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I'm still in the planning phase of my AP system. I plan to have an attached greenhouse with good southern exposure, I live in a area where trout should be ideal (lakes reigion of NH). I havent built the greenhouse yet, so I'll be fortunate enough bury and insulate my FT or sump tank (still planning). I'm on the hunt for a local intert 3/4" round inert gravel......

My question is this, if I choose to keep my trout in the tank over winter, but choose not to heat my greenhouse to the point where I'll be able to grow veggies, will I need to do anything with the growbeds to prepare for spring planting?  What are the fishes needs during the winter months? I want to include worms in my grow beds, if I can keep the beds above freezing, will the worms survive (and in hand provide the filtering the fish need to survive? Or would I be better off just harvesting the trout, and re-cycling the whole system in the spring?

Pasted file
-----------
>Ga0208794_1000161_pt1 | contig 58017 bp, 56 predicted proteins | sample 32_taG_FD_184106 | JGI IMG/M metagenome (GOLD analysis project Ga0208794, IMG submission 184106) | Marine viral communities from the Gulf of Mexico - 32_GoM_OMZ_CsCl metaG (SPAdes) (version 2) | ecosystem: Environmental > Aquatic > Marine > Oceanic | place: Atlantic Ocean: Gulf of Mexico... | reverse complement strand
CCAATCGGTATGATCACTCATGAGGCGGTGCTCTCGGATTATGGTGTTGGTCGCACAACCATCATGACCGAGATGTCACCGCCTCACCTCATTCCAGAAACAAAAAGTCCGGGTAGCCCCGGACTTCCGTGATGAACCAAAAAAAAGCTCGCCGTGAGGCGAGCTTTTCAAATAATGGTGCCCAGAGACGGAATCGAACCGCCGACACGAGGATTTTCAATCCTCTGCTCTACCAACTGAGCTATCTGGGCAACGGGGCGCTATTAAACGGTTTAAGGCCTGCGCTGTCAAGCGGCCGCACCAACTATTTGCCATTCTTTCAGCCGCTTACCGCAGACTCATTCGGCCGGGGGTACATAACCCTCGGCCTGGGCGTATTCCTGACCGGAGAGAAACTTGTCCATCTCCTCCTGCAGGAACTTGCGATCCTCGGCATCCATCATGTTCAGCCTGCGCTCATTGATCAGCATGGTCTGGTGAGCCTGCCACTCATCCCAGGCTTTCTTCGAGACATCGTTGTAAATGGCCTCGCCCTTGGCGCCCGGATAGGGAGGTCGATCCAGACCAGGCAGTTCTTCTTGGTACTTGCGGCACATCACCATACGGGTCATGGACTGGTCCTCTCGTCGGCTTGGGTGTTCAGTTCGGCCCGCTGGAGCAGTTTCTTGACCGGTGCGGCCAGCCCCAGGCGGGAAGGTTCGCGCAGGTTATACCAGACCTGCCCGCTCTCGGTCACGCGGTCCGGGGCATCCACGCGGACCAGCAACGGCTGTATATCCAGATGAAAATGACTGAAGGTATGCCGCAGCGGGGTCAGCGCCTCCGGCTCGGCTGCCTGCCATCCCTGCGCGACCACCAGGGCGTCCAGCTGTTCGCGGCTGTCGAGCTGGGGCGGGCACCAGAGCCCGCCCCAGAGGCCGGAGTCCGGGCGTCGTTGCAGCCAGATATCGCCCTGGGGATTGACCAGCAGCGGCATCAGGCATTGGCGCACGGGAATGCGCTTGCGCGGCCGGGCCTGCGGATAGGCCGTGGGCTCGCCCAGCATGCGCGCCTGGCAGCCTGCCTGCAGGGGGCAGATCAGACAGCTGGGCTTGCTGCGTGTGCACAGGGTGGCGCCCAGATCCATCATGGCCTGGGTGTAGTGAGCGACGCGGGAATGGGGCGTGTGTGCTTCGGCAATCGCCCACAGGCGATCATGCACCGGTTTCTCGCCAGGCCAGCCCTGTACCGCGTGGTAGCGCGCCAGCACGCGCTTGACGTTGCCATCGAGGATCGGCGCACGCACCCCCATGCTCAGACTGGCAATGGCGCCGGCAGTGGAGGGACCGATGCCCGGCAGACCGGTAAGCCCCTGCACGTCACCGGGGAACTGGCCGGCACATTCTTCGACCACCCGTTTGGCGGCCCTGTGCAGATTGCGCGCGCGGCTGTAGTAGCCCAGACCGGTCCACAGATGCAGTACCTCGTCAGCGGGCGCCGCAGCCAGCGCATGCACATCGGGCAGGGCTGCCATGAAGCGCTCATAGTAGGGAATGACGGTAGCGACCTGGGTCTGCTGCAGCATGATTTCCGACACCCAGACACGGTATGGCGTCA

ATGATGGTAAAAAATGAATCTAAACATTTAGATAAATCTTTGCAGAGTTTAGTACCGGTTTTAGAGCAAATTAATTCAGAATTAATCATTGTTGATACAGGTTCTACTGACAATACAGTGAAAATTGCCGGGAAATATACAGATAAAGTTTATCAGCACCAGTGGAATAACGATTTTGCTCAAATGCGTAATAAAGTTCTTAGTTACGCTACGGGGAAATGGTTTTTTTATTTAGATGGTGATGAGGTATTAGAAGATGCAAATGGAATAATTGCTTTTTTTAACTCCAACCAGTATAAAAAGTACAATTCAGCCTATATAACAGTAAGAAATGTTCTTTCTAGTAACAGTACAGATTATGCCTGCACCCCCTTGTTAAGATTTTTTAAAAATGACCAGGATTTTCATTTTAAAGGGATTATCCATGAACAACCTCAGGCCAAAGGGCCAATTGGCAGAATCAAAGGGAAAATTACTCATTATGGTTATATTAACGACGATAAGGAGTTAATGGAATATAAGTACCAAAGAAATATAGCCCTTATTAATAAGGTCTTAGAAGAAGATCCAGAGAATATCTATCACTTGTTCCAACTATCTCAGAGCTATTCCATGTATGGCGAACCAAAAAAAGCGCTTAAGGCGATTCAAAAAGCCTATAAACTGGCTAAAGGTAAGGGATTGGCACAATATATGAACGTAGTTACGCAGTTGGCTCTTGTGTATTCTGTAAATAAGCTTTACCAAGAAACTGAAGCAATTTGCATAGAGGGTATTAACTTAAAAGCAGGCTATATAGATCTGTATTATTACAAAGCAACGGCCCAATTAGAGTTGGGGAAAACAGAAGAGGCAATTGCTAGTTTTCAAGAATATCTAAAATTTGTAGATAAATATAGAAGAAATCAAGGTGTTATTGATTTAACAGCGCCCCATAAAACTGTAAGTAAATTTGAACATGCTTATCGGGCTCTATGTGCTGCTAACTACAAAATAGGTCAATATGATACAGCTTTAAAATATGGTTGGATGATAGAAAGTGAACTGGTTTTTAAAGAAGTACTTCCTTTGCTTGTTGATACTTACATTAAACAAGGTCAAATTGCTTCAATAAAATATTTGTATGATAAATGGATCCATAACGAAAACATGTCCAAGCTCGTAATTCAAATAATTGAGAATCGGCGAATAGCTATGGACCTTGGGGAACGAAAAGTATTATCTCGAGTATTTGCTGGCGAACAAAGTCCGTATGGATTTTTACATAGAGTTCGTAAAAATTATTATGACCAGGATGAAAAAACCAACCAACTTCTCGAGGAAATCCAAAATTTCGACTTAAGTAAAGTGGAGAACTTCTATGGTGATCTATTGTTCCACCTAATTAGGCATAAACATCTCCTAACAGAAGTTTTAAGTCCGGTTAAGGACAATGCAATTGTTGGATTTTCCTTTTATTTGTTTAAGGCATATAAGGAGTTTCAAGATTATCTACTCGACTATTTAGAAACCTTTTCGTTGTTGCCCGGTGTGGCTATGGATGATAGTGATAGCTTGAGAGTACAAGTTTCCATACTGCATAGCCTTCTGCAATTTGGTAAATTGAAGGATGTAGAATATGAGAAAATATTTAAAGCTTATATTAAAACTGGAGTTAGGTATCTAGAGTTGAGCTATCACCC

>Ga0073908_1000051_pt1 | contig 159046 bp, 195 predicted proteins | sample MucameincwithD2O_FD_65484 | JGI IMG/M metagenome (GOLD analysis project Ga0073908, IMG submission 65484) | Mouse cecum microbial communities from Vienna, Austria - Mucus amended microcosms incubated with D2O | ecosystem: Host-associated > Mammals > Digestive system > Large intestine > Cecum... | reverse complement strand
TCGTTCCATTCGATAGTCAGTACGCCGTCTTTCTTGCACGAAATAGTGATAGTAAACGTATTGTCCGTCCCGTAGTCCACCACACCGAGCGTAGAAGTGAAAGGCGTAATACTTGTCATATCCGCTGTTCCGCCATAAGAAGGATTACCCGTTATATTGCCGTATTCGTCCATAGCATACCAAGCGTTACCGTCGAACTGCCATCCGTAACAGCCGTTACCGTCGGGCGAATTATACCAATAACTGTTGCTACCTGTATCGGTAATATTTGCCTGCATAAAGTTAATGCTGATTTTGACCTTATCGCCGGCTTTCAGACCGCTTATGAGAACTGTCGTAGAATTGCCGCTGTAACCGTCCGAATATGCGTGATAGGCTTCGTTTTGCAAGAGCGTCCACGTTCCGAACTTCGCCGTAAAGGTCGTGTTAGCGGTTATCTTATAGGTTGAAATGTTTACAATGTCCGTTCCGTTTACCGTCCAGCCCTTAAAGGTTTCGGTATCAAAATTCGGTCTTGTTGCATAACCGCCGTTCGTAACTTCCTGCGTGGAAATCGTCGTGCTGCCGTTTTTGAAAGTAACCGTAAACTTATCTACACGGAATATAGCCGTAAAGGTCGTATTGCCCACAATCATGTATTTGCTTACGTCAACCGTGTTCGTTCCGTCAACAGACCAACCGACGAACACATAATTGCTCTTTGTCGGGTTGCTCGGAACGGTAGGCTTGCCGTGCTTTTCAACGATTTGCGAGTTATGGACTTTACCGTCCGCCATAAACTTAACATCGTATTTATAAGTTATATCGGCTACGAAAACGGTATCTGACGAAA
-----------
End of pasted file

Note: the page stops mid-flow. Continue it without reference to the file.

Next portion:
Sorry for the mish-mash of questions, Thanks for any feedback.


Garrett

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If the growbeds don't freeze and kill the bacteria, and if they frequently get over 50 F (so they wake up and get busy), then nitrification will still happen and you will be fine. Keep a close eye in chemistry, especially when it's the coldest. Or so I'm told. I don't keep trout, but I do keep sturgeon, and they are also cool water creatures.

Good to know it can be done. I just have to decide on a plan. Do you harvest your sturgeon?


 
Jon Parr said:

If the growbeds don't freeze and kill the bacteria, and if they frequently get over 50 F (so they wake up and get busy), then nitrification will still happen and you will be fine. Keep a close eye in chemistry, especially when it's the coldest. Or so I'm told. I don't keep trout, but I do keep sturgeon, and they are also cool water creatures.